Tag Archives: children’s books
The Wisconsin chapter of the Society of Children’s Book Writers and Illustrators is marking the one-year anniversary of the creation of its Diversity Committee with the first formal program devoted to diversity. A Diversity Intensive will be held on Friday, Oct. 16, 2015, prior to WISCBWI’s annual Fall Conference that weekend at the Olympia Center in Oconomowoc.
“Seven Essentials of Writing and Illustrating for a Diverse Audience” presented by Tu Books Editor Stacy Whitman is the introductory 9-10 a.m. session. That session is mandatory for everyone wanting to attend one of two breakout sessions. Illustrator/author Dan Santat will address “Art School In Two Hours” from 10:30 a.m.-12:30 p.m.
“Usually the best way to improve as an artist is to be smarter with design,” says Santat, whose Beekle, The Unimaginary Friend won this year’s Caldecott Medal and who has a long list of awards for the many books he has written and/or illustrated. He calls this session “A crash course into color theory, symbology, composition, creating art with a narrative, typography, and marketing.”
During approximately the same time slot (10:30 a.m.-noon) author Eleanora Tate will present “Tate’s Great Black, White, Brown, Red and Wheelchair-bound Yellow Brick Road to Reading and Writing” from 10:30 a.m.-noon. “In recent years, numerous literary, educational and scholarly groups and organizations have developed “Best” lists of what they deem to be outstanding children’s, young adults’ and diverse books. Unfortunately, these lists don’t seem to please everyone, including me, when my books are not on them. In this workshop, I’ll discuss my own Tate’s Greats list of “Best” books and my criteria for why they made MY list. I’ll also offer Tate’s Great Eight Tips for writing appealing children’s books.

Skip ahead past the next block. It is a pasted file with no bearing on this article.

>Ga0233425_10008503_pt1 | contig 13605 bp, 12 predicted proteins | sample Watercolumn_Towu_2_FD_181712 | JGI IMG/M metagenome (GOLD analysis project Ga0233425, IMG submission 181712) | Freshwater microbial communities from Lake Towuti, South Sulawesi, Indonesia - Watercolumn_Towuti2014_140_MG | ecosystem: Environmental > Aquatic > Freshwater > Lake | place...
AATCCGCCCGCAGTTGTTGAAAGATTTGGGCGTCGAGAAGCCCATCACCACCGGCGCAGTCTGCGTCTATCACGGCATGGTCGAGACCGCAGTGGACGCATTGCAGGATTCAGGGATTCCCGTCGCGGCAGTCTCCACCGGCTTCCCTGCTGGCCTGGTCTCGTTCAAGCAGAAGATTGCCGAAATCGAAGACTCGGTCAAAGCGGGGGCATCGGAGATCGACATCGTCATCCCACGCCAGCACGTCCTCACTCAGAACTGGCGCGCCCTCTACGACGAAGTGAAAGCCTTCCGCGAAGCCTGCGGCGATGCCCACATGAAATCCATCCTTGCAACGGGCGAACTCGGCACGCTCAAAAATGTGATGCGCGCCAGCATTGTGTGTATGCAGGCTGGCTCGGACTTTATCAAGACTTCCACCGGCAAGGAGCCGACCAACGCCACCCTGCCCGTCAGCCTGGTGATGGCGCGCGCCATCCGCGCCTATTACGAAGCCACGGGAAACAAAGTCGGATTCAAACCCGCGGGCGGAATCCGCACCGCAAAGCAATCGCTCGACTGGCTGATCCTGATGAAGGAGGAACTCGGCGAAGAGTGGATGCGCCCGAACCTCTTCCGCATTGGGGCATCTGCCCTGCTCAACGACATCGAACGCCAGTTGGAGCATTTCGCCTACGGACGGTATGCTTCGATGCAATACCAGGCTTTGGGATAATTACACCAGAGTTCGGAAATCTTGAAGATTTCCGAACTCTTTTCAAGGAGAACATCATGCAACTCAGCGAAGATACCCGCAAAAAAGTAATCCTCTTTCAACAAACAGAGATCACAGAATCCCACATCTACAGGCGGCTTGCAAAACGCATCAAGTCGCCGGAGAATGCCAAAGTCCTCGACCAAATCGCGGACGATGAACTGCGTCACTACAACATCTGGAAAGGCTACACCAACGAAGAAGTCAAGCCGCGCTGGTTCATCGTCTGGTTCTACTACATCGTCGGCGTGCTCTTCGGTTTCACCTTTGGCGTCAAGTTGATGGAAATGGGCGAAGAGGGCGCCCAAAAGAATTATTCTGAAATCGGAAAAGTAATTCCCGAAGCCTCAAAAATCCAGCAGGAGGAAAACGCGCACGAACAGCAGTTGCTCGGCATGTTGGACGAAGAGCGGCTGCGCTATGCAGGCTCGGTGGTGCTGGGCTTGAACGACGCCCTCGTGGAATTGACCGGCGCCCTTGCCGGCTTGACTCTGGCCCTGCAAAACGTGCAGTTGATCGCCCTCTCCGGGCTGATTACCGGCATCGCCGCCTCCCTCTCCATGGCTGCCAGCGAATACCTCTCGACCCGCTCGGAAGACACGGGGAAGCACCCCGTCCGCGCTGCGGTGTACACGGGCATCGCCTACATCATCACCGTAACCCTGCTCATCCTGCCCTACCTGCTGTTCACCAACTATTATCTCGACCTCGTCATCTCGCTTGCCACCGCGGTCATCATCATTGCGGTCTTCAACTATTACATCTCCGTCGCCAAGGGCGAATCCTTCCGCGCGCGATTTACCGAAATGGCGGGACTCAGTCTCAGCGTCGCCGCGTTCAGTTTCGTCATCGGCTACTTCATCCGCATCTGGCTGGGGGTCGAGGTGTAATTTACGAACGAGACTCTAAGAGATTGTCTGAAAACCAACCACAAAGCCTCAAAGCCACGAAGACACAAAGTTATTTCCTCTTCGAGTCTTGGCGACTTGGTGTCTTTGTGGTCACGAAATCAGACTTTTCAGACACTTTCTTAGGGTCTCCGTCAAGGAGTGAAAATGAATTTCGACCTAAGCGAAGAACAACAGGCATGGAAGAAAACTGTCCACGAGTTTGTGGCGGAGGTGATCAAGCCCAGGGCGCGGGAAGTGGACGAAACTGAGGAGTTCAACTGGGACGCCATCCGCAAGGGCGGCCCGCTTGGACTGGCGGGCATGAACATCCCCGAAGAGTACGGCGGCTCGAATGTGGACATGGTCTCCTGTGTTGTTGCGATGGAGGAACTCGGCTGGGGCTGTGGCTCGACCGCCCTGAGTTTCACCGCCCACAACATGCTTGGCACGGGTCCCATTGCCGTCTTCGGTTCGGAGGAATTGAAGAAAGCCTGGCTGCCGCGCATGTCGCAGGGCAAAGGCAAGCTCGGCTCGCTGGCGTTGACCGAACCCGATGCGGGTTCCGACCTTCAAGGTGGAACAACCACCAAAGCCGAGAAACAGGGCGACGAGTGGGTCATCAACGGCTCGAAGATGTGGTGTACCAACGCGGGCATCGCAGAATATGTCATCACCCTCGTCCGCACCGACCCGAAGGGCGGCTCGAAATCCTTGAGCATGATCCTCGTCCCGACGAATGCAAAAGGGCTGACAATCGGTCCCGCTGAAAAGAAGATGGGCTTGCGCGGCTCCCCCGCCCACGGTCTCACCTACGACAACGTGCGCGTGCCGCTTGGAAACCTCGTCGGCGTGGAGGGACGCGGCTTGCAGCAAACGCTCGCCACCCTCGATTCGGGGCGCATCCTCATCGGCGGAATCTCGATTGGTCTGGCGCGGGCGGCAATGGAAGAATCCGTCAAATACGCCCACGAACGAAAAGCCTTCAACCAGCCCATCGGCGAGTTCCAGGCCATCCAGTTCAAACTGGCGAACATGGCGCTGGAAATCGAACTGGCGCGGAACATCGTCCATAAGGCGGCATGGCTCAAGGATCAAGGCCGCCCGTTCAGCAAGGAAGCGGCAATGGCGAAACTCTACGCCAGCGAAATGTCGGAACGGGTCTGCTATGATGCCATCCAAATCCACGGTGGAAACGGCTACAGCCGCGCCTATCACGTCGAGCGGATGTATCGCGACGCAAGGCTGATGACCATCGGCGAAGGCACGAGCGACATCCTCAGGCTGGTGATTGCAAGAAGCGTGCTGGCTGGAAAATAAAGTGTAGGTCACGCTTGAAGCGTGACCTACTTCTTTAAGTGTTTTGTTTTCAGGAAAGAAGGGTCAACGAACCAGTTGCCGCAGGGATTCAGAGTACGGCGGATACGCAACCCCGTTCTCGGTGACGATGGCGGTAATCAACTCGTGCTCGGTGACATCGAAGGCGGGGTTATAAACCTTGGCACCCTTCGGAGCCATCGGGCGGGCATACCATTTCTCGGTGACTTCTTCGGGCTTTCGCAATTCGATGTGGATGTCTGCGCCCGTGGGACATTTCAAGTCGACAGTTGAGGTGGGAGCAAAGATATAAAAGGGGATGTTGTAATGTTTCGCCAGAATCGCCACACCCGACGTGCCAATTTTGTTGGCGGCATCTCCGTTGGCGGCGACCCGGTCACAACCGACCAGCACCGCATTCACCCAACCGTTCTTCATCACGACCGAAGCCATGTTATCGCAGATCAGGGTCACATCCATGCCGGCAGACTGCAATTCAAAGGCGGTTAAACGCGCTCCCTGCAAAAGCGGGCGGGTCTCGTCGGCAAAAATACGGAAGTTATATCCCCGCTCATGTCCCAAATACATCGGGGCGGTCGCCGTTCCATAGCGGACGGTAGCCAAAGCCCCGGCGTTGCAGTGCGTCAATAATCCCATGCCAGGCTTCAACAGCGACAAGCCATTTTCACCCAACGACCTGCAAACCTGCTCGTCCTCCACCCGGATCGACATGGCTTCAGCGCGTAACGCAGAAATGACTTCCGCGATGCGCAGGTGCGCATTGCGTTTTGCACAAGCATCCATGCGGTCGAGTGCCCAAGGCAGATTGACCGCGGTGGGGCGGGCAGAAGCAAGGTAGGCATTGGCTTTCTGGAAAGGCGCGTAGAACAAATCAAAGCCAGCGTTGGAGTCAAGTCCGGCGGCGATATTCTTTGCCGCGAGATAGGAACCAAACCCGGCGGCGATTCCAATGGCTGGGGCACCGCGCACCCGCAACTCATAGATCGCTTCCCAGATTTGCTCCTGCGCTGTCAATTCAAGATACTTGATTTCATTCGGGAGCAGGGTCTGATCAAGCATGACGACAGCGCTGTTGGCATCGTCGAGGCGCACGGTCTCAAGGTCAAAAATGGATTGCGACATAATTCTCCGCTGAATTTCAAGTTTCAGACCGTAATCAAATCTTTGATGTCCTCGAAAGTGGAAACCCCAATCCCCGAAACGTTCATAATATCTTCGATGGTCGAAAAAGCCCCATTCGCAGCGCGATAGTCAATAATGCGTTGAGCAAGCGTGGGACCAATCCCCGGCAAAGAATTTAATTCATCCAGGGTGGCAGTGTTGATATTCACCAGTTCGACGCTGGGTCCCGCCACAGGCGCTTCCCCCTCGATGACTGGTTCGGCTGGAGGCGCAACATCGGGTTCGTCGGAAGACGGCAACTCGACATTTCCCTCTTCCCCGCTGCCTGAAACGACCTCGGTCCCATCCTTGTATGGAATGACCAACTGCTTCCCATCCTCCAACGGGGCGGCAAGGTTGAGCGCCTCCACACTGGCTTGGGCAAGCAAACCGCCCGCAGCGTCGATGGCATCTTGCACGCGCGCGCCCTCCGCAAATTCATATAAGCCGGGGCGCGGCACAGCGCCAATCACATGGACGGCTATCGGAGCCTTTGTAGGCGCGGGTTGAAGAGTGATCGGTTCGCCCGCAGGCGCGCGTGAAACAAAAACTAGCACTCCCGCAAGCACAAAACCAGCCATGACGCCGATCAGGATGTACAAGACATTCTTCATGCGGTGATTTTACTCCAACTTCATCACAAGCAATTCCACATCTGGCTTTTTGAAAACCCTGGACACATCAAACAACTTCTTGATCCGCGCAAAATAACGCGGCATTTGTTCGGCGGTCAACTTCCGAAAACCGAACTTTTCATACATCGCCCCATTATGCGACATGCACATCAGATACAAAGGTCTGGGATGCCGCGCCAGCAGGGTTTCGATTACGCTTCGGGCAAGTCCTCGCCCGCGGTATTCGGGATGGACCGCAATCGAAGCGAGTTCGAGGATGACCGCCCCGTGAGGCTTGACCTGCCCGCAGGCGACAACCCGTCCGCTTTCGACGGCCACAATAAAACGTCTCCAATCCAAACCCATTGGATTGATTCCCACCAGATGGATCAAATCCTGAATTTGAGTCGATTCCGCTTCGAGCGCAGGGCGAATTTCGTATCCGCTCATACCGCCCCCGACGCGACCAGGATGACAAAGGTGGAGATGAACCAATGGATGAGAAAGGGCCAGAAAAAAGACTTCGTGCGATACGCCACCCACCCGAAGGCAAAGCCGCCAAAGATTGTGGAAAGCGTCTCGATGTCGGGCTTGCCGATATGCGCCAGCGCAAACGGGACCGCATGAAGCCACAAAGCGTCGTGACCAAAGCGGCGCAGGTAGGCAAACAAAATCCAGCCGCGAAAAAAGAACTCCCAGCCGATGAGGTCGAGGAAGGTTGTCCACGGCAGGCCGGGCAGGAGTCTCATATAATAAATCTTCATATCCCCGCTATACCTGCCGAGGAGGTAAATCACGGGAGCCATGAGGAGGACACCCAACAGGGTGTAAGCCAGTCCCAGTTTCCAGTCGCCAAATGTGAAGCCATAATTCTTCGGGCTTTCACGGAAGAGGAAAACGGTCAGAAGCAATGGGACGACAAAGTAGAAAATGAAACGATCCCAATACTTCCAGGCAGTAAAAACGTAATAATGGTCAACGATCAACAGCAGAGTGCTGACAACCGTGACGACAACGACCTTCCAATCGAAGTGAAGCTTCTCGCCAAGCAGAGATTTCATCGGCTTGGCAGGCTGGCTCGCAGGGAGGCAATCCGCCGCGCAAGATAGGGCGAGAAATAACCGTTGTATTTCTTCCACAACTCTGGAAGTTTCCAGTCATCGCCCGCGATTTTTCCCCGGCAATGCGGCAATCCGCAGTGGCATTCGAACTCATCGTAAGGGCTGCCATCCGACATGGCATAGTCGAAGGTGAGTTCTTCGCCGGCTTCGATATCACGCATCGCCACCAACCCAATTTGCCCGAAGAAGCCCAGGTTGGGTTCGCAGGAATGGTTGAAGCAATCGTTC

Says Committee Co-Chair Pat Schmatz, author of Lizard Radio, Bluefish, Mousetraps, Circle of Truth and Mrs. Estronsky and the U.F.O. about the program: “Who’s it for? Humans who want to write and/or illustrate for younger humans.”
Committee Member Jamie A. Swenson, author of Boom! Boom! Boom!, If You Were A Dog and Big Rig says: “You may be sitting there wondering if diversity affects you and your writing/illustrating. I believe it does – and if you’re feeling unsure of how to approach the topic – please consider attending this intensive. Our faculty is stellar; our community is strong. Why shouldn’t WI help lead the way to more diverse stories? We have certainly been leaders in many other areas, why not this one too?”
The cost varies from $20 for SCBWI members attending the conference to attend session one only, to $115 for non-SCBWI members to attend both sessions, but not attend the weekend conference.
For more information about the session or how to register, please contact Pat Schmatz at email@example.com.
Miranda Paul has already made a name for herself in the world of children’s book publishing. Her One Plastic Bag, published in February, was named a Junior Library Guild Selection and received great reviews by Kirkus Review, The Horn Book, School Library Journal and Publisher’s Weekly. She’s the Executive VP of Outreach for We Need Diverse Books™ (www.diversebooks.org), administrator of RateYourStory.org, a site for aspiring writers, was the cover story of Women Magazine‘s January issue, and is the new co-Regional Adviser of the Society of Children’s Book Writers and Illustrators Wisconsin chapter.
Now comes word that The School Library Journal has put Miranda’s new book, Water is Water, on its Summer Prediction for Caldecott/Newbery- award list.
These two picture books help children understand environment issues facing the world.
The Council receives no state or other public funding, but relies on private contributions and member fees to carry out its mission.
Among the many truly superb writers in Wisconsin are those whose works were recognized by receiving honor mentions in the Council for Wisconsin Writers 2014 contests.
How Do Animals Learn To Swim, Fish, Box, Or Build?
More information about Janet, Animal Teachers and her other books is at http://www.janethalfmann.com/